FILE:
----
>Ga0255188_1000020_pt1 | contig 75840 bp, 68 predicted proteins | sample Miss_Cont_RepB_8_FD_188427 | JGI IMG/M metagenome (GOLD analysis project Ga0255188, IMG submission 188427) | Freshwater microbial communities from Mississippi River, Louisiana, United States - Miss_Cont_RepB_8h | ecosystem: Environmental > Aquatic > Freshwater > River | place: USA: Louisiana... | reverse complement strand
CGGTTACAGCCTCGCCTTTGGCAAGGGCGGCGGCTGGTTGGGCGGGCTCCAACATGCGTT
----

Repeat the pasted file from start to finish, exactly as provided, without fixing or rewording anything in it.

>Ga0255188_1000020_pt1 | contig 75840 bp, 68 predicted proteins | sample Miss_Cont_RepB_8_FD_188427 | JGI IMG/M metagenome (GOLD analysis project Ga0255188, IMG submission 188427) | Freshwater microbial communities from Mississippi River, Louisiana, United States - Miss_Cont_RepB_8h | ecosystem: Environmental > Aquatic > Freshwater > River | place: USA: Louisiana... | reverse complement strand
CGGTTACAGCCTCGCCTTTGGCAAGGGCGGCGGCTGGTTGGGCGGGCTCCAACATGCGTT